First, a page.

Professor Joseph Kavulya and I were delighted to be able to present a paper based on the work of the DRIVE project at the Society for the History of Authorship, Readership and Publishing Conference, held online for the first time in July 2021. Our paper on Libraries and Inclusivity was part of a panel moderated by Marianne Martens from Kent State University in the US, in which she reported on a project she led in Nigeria, funded by USAid.
The session was well attended and generated a lively discussion about the role of libraries and increased opportunities for accessibility with digitisation. As part of our presentation, we included examples of the great work being carried out at KNLS Kibera (Mary) and SAIDE Community Library (Kelvin) and we also talked about the recent toolkit for introducing digital reading to libraries produced by Worldreader (available via the Resources section of our website).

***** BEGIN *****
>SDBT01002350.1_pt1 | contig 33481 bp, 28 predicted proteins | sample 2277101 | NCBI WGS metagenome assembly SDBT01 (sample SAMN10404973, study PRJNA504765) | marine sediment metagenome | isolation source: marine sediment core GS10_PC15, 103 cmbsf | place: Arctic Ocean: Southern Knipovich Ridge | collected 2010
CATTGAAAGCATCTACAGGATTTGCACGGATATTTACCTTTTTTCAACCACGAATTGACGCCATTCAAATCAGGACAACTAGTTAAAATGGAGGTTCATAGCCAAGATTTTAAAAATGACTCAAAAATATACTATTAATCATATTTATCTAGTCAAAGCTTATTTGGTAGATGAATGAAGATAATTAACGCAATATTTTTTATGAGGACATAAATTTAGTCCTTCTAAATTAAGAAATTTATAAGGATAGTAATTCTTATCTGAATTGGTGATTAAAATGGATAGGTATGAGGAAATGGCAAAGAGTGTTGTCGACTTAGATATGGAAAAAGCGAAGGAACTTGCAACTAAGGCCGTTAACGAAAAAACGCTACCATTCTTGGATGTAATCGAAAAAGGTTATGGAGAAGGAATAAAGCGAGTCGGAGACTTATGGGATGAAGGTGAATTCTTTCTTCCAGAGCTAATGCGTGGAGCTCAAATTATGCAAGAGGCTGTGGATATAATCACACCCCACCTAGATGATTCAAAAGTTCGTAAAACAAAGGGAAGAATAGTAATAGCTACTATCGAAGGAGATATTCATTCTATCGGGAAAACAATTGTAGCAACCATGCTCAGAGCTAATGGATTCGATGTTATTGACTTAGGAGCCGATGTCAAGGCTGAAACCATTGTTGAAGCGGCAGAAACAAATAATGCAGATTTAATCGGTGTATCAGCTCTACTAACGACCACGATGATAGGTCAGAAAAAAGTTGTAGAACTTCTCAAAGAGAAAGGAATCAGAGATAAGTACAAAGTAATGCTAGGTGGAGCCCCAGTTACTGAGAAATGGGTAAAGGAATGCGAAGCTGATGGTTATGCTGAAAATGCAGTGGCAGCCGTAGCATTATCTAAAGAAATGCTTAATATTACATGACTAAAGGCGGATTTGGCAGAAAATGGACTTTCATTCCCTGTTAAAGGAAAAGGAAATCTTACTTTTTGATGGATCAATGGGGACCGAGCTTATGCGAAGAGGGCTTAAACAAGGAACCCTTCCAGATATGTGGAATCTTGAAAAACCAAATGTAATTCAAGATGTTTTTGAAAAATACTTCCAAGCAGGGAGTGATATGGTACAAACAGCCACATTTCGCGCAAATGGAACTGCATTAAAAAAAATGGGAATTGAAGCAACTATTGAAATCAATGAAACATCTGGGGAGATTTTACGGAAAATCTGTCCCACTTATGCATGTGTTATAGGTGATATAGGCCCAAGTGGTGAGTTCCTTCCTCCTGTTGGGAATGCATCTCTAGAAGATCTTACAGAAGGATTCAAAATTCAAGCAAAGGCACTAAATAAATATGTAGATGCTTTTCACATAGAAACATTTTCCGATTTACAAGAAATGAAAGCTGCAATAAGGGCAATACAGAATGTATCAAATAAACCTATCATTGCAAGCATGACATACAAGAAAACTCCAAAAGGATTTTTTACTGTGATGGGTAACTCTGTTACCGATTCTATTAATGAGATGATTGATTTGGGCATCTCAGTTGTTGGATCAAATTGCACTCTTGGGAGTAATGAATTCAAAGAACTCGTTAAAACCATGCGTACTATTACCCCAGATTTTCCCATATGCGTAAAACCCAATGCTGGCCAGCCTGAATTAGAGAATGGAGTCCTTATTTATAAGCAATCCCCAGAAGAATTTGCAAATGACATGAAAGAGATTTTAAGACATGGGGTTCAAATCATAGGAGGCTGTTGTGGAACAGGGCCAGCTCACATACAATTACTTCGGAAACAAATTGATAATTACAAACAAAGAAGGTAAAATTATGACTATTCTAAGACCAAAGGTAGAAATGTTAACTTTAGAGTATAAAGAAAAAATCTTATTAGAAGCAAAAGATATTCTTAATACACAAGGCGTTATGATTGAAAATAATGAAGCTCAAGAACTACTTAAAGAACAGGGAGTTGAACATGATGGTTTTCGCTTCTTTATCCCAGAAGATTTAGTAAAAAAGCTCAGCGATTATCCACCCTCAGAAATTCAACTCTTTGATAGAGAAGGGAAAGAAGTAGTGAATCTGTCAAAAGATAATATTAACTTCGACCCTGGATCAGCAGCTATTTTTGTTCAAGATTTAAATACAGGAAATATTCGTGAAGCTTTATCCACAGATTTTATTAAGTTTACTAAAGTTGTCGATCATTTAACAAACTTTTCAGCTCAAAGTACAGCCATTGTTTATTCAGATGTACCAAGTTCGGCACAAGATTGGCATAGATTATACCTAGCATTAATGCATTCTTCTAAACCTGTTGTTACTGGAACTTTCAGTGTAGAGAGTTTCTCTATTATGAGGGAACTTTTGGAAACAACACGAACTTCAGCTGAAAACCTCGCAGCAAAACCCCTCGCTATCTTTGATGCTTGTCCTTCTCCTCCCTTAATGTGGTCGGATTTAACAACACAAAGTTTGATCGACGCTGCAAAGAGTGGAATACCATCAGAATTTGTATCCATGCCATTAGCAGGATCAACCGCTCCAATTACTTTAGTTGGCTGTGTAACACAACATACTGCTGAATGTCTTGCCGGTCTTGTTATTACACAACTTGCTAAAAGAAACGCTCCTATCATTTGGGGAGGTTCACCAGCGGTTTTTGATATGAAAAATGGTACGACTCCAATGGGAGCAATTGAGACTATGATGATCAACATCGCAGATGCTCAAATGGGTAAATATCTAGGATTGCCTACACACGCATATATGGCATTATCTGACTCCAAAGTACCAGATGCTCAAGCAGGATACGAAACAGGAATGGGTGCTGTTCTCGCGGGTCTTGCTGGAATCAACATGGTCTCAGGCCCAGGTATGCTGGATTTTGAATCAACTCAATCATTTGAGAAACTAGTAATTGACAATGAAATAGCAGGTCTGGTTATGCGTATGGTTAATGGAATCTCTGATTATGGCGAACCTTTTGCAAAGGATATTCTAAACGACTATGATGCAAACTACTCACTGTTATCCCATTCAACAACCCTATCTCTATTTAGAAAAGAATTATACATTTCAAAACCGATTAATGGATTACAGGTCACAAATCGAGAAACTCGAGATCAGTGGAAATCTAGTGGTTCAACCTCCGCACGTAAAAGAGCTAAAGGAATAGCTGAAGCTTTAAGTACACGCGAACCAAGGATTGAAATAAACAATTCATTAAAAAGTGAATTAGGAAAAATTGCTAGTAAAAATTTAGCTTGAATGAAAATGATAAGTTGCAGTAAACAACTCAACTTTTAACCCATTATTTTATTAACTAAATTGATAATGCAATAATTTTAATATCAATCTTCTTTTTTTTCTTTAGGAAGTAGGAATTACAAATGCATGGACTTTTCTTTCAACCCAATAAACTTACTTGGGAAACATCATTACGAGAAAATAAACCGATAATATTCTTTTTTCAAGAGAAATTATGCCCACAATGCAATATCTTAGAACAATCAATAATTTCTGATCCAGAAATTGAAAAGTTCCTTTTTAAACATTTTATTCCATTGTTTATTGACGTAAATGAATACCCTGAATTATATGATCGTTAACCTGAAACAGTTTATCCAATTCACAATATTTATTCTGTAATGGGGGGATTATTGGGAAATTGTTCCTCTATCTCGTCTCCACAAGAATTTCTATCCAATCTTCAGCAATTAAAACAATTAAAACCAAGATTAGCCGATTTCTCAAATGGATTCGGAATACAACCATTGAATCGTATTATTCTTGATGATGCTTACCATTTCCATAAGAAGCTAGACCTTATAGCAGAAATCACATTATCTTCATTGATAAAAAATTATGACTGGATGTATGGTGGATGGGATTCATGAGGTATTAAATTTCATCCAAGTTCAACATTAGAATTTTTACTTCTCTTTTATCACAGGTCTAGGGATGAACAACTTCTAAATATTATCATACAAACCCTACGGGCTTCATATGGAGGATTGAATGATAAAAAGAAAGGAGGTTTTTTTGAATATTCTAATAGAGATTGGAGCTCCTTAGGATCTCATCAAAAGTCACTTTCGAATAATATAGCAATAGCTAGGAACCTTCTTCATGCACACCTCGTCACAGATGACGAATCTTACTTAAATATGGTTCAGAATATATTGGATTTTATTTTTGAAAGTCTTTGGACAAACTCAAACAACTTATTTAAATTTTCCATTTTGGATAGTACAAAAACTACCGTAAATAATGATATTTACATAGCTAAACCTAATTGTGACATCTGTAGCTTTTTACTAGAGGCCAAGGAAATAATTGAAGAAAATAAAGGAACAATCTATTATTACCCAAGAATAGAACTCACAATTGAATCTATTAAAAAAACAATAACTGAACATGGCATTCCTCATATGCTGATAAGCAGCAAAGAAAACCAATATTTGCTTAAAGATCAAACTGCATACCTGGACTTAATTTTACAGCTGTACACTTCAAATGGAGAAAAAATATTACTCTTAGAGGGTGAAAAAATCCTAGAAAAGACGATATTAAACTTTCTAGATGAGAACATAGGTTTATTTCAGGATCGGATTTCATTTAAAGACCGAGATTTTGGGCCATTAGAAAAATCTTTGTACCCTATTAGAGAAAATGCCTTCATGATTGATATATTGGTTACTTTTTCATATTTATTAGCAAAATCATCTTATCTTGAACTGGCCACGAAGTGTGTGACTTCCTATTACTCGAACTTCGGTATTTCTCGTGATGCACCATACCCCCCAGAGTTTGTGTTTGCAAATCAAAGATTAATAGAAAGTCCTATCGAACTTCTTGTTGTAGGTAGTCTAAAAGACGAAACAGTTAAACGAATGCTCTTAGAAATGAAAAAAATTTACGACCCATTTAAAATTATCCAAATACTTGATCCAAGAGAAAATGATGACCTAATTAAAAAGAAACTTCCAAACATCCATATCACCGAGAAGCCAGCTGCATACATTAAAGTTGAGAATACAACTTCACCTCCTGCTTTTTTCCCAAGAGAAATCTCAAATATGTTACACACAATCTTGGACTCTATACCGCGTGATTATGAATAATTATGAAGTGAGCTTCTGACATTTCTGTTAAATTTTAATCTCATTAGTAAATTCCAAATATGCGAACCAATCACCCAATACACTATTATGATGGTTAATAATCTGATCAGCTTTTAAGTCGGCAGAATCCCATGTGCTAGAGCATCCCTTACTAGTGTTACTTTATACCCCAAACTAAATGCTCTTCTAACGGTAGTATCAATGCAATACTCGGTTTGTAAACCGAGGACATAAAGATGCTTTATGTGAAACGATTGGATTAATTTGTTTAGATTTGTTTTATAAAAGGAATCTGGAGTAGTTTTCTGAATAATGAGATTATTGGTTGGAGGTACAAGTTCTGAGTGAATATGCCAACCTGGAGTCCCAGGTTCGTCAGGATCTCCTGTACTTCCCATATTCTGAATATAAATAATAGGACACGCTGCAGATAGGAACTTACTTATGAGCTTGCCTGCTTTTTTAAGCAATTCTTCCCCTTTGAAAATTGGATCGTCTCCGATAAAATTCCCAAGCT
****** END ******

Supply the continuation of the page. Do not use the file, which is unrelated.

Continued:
SHARP has recently held a number of events aimed at enhancing the inclusivity of the organisation and the discipline of book history more broadly. At this year’s conference, a roundtable on perspectives from the Global South included a fascinating contribution by Digital Humanities and Digital Heritage scholar Chao Tayiana on the history of the ngadji drum in Kenya.
It was wonderful to be able to share with colleagues from countries including the UK, US, Canada and South Africa some of the work of the DRIVE project, paving the way for potential future collaborations but also celebrating the inspiring work already being undertaken by network members.